The empirical evidence indicates that Indira Gandhi was overwhelmingly concerned about task implementation and little concerned with the issue of building concurrence among her cabinet. Rather, she treated many of her cabinet colleagues as potential challengers, and if any grew too powerful,
she saw to it that their powers were curbed, even if it meant dismissing capable individuals. Of the 82 items coded on this dimension, 91.4% focused on goal implementation.
Cabinet Management Strategy
Indira Gandhi’s dealings with her cabinet demonstrated overwhelmingly (95.5% of the 88 items coded) that her preferred role was to act as an advocate, rather than a consensus builder, or arbitrator between various government ministers. But advocacy only partly captures the extent to which she dominated her colleagues; she dismissed those who might have challenged her and placed her favorites in senior government posts. Her advocacy was, in fact, an authoritative, peremptory exercise of power.
Information Management Strategy
As part of her overall activist stance as Prime Minister, Indira Gandhi demonstrated a high degree of involvement in the management of information, preferring to search out what she wanted to know, rather than waiting for it to be presented to her. Of the 35 items coded on this topic, 85.7% displayed Gandhi’s high-level involvement in the process. Information was sought largely from independent sources and of the 120 items coded on this subject, and 87% revealed a preference for independent sources of information; Gandhi relied on her ministers only 13% of the time.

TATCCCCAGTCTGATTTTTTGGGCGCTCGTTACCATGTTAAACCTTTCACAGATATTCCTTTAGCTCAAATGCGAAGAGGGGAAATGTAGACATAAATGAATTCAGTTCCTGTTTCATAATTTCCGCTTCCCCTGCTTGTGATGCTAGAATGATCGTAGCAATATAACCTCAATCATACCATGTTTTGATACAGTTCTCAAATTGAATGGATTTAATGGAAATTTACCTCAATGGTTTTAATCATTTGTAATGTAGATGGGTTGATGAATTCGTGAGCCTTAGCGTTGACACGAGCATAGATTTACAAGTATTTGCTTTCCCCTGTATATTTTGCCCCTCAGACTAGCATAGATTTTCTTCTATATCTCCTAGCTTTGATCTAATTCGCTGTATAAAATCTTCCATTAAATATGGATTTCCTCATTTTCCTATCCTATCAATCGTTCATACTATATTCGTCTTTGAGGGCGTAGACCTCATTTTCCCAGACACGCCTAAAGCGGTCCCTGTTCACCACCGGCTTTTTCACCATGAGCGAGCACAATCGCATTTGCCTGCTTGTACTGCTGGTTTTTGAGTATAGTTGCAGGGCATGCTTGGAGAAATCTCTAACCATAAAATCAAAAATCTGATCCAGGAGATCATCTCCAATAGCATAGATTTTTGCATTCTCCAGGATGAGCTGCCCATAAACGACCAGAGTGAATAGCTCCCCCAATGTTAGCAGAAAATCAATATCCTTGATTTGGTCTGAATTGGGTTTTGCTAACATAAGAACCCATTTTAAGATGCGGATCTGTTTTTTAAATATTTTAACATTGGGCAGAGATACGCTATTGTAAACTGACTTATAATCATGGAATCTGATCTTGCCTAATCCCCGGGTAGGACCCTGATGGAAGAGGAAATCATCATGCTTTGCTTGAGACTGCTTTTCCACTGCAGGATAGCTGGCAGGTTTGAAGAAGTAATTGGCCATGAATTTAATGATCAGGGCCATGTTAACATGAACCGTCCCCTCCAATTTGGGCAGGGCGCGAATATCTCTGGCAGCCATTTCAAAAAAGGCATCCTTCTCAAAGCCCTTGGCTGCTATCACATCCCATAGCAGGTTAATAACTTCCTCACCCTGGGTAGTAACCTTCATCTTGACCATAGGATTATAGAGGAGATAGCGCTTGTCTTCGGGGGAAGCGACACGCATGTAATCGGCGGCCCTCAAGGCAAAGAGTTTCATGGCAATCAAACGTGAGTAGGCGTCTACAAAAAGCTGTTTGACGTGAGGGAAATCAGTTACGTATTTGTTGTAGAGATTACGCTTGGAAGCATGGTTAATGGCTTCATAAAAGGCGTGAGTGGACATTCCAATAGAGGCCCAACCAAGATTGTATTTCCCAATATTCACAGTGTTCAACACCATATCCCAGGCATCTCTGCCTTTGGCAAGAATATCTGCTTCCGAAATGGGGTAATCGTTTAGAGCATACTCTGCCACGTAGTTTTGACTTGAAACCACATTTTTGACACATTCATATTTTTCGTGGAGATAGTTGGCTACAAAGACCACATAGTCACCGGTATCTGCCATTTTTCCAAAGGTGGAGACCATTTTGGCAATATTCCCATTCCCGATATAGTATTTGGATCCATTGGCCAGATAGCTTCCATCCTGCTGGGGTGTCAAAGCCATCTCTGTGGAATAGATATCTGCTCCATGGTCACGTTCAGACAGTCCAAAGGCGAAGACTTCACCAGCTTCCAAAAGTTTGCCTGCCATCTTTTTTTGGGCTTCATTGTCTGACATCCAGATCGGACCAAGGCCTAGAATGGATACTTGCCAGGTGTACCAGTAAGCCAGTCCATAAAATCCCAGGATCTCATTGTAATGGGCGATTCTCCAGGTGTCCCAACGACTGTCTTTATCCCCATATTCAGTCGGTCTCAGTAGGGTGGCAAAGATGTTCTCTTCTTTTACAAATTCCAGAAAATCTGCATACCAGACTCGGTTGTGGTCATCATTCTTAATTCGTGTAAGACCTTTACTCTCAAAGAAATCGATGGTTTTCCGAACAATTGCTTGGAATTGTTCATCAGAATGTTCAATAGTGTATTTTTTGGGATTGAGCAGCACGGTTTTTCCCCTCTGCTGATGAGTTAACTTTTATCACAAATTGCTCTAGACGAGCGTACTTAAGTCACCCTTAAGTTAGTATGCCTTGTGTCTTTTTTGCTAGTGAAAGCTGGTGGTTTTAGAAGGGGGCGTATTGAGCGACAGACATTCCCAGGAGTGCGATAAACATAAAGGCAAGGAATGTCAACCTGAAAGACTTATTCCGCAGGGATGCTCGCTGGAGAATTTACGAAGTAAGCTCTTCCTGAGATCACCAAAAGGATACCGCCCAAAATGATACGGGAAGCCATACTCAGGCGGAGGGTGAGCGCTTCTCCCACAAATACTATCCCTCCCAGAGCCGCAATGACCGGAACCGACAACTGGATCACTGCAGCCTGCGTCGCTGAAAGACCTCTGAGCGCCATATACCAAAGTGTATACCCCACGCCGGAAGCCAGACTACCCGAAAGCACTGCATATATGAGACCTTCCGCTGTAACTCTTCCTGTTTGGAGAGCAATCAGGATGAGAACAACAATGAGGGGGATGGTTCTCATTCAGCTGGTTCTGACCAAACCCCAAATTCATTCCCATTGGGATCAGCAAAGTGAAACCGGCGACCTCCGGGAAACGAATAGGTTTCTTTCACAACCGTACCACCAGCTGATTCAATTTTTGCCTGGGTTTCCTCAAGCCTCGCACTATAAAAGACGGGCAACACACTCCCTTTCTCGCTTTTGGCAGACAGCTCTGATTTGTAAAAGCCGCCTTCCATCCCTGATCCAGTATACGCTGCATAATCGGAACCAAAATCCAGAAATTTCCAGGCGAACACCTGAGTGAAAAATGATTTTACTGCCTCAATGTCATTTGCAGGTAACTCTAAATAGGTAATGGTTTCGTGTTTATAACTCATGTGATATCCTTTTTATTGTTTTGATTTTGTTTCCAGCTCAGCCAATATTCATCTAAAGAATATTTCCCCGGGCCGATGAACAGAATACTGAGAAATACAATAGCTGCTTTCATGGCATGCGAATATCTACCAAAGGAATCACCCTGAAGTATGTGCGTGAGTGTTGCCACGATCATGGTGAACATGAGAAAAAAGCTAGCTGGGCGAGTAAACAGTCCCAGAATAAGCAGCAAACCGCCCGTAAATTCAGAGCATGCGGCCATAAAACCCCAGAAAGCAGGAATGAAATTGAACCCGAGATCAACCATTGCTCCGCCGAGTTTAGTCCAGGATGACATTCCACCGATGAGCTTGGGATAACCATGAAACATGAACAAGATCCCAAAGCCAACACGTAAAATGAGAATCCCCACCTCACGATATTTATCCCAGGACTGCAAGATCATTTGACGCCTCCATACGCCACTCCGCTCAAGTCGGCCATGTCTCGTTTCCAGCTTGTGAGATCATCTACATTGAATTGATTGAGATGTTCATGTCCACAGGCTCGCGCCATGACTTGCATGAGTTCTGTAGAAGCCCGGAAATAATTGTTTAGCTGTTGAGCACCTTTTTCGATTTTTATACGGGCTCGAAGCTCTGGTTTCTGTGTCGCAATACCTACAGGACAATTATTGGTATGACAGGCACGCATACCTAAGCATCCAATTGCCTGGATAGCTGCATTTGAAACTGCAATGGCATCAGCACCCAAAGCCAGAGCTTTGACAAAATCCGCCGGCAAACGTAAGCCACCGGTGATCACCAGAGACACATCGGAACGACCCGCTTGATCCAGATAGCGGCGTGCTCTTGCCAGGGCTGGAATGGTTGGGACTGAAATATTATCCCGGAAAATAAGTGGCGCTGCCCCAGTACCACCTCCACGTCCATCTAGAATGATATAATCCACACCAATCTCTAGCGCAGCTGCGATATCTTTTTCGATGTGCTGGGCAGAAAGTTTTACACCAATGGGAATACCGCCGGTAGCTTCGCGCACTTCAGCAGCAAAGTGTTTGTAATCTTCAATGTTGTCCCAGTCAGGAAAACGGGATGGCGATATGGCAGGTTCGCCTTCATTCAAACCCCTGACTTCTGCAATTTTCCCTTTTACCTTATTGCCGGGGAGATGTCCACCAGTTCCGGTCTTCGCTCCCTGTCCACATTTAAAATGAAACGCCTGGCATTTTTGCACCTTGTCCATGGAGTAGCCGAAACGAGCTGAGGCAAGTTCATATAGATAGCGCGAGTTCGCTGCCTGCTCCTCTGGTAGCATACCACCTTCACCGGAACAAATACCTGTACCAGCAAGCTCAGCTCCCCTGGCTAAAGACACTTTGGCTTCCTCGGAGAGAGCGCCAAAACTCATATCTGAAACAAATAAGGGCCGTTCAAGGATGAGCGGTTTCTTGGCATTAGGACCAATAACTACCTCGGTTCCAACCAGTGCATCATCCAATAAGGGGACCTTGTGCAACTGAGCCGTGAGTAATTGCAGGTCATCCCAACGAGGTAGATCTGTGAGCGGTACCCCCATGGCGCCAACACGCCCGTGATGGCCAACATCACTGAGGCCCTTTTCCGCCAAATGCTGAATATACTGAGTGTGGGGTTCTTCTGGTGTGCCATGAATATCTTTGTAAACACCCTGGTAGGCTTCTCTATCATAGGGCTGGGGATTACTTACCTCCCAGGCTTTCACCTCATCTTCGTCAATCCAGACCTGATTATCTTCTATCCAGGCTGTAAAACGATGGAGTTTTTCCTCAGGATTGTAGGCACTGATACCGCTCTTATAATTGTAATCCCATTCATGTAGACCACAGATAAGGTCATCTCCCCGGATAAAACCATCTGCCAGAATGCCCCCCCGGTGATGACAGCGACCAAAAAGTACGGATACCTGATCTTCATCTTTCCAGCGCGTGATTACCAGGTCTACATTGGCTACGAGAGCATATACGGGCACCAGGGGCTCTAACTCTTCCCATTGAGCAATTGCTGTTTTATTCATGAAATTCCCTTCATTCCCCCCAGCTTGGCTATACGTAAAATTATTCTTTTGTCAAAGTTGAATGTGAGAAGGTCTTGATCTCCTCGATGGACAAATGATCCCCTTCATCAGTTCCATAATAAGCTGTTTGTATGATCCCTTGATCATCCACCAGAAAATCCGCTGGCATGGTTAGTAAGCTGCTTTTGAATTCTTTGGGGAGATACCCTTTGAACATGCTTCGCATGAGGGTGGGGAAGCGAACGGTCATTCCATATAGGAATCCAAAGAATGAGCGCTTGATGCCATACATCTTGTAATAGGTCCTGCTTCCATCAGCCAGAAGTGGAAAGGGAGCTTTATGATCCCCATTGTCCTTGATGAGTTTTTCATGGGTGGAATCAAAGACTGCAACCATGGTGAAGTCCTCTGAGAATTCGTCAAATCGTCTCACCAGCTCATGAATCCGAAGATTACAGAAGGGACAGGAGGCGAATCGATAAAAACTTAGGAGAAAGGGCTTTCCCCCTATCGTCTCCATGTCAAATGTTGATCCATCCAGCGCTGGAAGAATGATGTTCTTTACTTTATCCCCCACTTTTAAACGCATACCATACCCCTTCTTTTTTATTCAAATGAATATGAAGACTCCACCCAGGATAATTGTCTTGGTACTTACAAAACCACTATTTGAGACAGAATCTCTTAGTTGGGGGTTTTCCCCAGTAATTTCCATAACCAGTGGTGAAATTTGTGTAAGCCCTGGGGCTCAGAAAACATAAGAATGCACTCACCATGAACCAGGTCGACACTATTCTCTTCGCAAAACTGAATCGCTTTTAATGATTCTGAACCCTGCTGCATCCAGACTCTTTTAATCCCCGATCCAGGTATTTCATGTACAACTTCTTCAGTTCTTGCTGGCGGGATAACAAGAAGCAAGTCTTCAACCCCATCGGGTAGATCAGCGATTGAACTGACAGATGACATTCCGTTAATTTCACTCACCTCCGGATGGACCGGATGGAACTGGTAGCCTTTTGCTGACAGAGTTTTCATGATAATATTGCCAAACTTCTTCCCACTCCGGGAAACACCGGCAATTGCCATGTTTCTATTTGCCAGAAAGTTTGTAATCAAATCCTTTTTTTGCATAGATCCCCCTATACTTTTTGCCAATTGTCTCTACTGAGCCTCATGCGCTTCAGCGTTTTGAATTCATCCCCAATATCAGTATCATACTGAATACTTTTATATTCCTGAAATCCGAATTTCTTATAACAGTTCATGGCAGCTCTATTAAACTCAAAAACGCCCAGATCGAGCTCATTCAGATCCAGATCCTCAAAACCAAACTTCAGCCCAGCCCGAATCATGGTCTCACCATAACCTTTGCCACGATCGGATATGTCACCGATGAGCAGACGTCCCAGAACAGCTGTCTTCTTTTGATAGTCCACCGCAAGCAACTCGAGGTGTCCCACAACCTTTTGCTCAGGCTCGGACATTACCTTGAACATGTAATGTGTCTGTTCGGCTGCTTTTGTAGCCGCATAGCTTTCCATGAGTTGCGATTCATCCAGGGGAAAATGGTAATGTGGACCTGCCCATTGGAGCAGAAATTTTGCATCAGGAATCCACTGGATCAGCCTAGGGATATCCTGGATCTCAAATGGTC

Relations with Personnel
Indira Gandhi’s dealings with her aides, advisers, and members of other branches of government were coded for the degree of involvement and the type of behavior exhibited. In general, there were few references to the degree of involvement; only 29 items were coded and, of these, 96.5% were coded as high. In contrast, 100 items were coded for the type of involvement: 11% were coded as collegial/egalitarian, 6% as polite/formal, 16% were attention-seeking/seductive, 39% were demanding/domineering, and 28% were manipulative/exploitative.